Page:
Military working dogs help keep Keesler Air Force Base safe
BILOXI, Miss. (WLOX) – 81 Squadron at Keesler Air Force Base shows off its military working dogs.
A showcase was held at the base on Tuesday to showcase the talents of two of KAFB’s military working dogs, Victor and Gamma. Victor, a Belgian Malinois, was certified in 2018; Gamma is a 2016 certified German Shepherd.
MWDs are trained for tasks such as tracking, explosive detection, patrol, search and rescue, and attack.
The Second Air Force is responsible for the basic military and technical training of Air Force enlisted members and support officers. They train more than 250 military working dogs a year for the US government at Lackland Air Force Base in San Antonio, Texas.
Victor and Gamma are assigned to the 81st Security Forces Squadron at Keesler AFB. Victor and Gamma’s training was under TSgt. Eric Formolo, who recently returned to the Biloxi base to oversee the MWD training program there.
“I have been in the army for 13 years. Of those 13 years, I was in the MWD program for 10 years. I started my K9 career at Maxwell AFB where I was paired up with MWD Rocky (Explosives Detection). In 2014, Rocky and I deployed to Kuwait as part of Operation Inherent Resolve. Shortly after our deployment, I received orders for Keesler AFB. At Keelser AFB I worked with 2 explosive detection dogs named Zeno and Bak. In 2017 I left Keesler to become an instructor at the 341st Military Working Dog School. For the past 4 years I have acted as an instructor/supervisor of instructors on the Department of Defense Military Working Dog Handlers course. I recently transferred to Keesler AFB and assumed the role of NCOIC of the Military Working Dog Section (Kennel Master). Over the years of K9, I led numerous TDYs alongside the United States Secret Service to protect the President, Vice President, First Lady, foreign leaders, the Pope, and several other senior government officials” , we read in the biography of Formolo.
MWD Victor is certified as a patrol/substance detection dog and has had four different handlers including Ssgt. Ryan M. Wood.
“I have been in the military for 4.5 years, but have only been a military working dog handler since June 2021. Although this job is new to me, I have already learned a lot and had many fun experiences. The dogs work very hard for their handlers and the bond they create is unparalleled.The dogs are a valuable asset to the base and are useful tools in ensuring that we protect the students on the base. ‘a drug-intensive area and it is important that we detect it at the gates before it reaches base to ensure the protection of base personnel,’ reads Wood’s biography.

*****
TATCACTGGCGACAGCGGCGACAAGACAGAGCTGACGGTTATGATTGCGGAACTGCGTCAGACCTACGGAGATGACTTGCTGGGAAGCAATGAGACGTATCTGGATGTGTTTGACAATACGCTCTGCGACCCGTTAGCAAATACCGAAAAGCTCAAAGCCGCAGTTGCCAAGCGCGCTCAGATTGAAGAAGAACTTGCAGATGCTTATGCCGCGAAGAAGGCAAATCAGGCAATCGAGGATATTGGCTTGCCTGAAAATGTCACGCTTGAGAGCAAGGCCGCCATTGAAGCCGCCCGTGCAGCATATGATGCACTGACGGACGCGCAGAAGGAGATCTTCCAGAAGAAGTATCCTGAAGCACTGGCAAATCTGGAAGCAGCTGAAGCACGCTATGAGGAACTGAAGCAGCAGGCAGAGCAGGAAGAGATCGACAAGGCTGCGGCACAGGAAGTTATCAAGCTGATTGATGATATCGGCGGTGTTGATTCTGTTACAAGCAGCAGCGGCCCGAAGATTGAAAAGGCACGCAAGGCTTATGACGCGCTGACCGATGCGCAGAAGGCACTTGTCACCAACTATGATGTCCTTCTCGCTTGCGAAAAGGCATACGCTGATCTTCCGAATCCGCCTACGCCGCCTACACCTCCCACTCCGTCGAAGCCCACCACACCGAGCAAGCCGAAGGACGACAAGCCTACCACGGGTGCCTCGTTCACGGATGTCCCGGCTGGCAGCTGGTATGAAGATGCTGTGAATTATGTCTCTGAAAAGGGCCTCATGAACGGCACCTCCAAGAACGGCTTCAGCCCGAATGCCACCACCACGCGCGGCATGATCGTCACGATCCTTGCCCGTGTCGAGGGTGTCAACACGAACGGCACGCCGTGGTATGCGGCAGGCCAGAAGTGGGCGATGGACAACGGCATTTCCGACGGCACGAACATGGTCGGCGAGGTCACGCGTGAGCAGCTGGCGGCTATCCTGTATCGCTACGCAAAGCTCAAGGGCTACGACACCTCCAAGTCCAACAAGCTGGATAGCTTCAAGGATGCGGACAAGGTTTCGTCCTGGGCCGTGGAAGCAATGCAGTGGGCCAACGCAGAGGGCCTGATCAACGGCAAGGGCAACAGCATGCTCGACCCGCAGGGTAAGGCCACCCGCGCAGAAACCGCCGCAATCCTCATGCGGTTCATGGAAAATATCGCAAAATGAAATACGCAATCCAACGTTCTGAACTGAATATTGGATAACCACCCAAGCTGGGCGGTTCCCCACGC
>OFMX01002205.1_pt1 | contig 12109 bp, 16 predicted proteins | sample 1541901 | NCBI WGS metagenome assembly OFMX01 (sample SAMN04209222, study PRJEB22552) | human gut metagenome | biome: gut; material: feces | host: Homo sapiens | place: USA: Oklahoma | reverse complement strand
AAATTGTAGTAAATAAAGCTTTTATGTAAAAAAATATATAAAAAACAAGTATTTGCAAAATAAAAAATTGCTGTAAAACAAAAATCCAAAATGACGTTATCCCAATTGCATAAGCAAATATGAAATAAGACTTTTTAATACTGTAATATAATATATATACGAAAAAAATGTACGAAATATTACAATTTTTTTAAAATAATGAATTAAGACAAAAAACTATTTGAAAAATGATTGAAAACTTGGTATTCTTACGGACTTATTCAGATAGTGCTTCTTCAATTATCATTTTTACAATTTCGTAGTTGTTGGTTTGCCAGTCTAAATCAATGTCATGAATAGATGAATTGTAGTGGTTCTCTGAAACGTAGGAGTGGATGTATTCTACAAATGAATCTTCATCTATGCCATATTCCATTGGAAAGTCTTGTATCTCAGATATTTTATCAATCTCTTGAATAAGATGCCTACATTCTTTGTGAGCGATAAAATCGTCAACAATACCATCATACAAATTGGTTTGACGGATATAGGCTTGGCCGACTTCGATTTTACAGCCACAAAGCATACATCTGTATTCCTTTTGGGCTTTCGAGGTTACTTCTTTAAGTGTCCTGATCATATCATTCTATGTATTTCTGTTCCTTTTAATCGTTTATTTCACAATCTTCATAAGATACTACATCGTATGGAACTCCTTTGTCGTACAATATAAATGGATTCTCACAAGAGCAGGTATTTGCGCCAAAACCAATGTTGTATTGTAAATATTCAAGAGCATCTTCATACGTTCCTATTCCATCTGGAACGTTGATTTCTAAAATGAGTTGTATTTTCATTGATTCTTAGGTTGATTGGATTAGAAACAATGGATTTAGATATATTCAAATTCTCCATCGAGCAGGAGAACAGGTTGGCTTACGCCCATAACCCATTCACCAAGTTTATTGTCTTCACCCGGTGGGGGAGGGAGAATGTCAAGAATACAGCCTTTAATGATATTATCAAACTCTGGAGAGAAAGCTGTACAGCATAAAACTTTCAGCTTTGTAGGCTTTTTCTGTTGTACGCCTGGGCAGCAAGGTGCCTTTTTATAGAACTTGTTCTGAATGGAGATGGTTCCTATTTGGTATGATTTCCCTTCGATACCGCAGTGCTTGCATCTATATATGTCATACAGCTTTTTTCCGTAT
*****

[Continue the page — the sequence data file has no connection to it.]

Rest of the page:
MWD Gamma is certified as a patrol detector dog and has deployed three times with three different handlers, including SrA. Anthony L. Seretis.
“I have been in the military for 5.5 years and have been a military working dog handler for 3 years. My first posting as a handler was Langley AFB, Va. where I was assigned to MWD Cindy, who was an explosives detection dog Together Cindy and I deployed to Al Udied Airbase in 2019 where we were supposed to spend 6 months but due to COVID-19 we ended up staying there for 10 months Through this deployment, my bond with Cindy has really grown stronger and she has taught me the basics of being an MWD handler.Although I have worked with two other dogs now, I still love Cindy as much as when we were working together. Soon after, I went to PCS in Incirlik, Turkey as a dog handler and was assigned to MWD Bosco, another explosive detection dog. We spent the year to support the base and its mission. My follow-up was at Keesler AFB, where I was assigned to MWD Gamma, my third dog explosives detector. Gamma is the oldest dog I have worked with, and it has come with many challenges and rewards. Being his fourth handler is a privilege for me, and he still teaches me things about being a handler on a daily basis. In this profession, training never stops and although Gamma is almost 8 years old, he is still 100% committed. This job is the most rewarding job I have ever had,” Seretis’ biography reads.
The 81st Security Forces Squadron falls under the 81st Mission Support Group. Working with a team of over 1,600 personnel, the Mission Support Group provides administrative, personnel, civil engineering, transportation, morale and welfare, recreation, communications, supply , base security and contract services to approximately 75,000 people who use base facilities and resources with a vision to provide excellence in support to enable Keesler’s mission and quality of life.
The 81st Security Forces Squadron is responsible for providing law enforcement, investigative and force protection support for the installation and its three geographically separated family housing areas. Additionally, the 81st Security Forces Squadron provides mission-ready security forces defenders to fulfill combatant commander duties in wartime.
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